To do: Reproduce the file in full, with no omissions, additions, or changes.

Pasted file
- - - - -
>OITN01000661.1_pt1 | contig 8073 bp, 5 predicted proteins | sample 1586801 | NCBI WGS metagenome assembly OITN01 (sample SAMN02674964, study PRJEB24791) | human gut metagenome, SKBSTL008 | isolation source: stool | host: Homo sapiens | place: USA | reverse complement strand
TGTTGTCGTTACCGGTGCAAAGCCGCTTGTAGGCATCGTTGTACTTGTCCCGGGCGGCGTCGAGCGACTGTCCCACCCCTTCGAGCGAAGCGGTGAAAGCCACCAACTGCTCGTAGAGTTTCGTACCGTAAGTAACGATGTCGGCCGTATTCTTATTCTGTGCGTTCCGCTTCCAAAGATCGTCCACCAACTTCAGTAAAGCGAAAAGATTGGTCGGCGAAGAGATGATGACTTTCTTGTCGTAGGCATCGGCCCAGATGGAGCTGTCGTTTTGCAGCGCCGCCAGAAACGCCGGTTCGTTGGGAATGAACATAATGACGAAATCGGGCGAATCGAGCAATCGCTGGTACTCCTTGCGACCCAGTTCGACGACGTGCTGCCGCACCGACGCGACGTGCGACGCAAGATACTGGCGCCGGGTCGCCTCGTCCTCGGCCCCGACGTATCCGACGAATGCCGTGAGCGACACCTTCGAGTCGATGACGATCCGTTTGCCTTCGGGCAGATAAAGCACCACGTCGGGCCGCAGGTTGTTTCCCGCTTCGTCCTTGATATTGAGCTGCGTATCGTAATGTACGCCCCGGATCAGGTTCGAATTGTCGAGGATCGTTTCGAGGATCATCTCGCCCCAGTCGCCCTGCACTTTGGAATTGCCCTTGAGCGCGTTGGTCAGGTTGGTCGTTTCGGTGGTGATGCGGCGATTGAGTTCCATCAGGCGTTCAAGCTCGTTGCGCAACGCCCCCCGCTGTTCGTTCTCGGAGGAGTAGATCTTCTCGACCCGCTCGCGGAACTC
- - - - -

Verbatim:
>OITN01000661.1_pt1 | contig 8073 bp, 5 predicted proteins | sample 1586801 | NCBI WGS metagenome assembly OITN01 (sample SAMN02674964, study PRJEB24791) | human gut metagenome, SKBSTL008 | isolation source: stool | host: Homo sapiens | place: USA | reverse complement strand
TGTTGTCGTTACCGGTGCAAAGCCGCTTGTAGGCATCGTTGTACTTGTCCCGGGCGGCGTCGAGCGACTGTCCCACCCCTTCGAGCGAAGCGGTGAAAGCCACCAACTGCTCGTAGAGTTTCGTACCGTAAGTAACGATGTCGGCCGTATTCTTATTCTGTGCGTTCCGCTTCCAAAGATCGTCCACCAACTTCAGTAAAGCGAAAAGATTGGTCGGCGAAGAGATGATGACTTTCTTGTCGTAGGCATCGGCCCAGATGGAGCTGTCGTTTTGCAGCGCCGCCAGAAACGCCGGTTCGTTGGGAATGAACATAATGACGAAATCGGGCGAATCGAGCAATCGCTGGTACTCCTTGCGACCCAGTTCGACGACGTGCTGCCGCACCGACGCGACGTGCGACGCAAGATACTGGCGCCGGGTCGCCTCGTCCTCGGCCCCGACGTATCCGACGAATGCCGTGAGCGACACCTTCGAGTCGATGACGATCCGTTTGCCTTCGGGCAGATAAAGCACCACGTCGGGCCGCAGGTTGTTTCCCGCTTCGTCCTTGATATTGAGCTGCGTATCGTAATGTACGCCCCGGATCAGGTTCGAATTGTCGAGGATCGTTTCGAGGATCATCTCGCCCCAGTCGCCCTGCACTTTGGAATTGCCCTTGAGCGCGTTGGTCAGGTTGGTCGTTTCGGTGGTGATGCGGCGATTGAGTTCCATCAGGCGTTCAAGCTCGTTGCGCAACGCCCCCCGCTGTTCGTTCTCGGAGGAGTAGATCTTCTCGACCCGCTCGCGGAACTC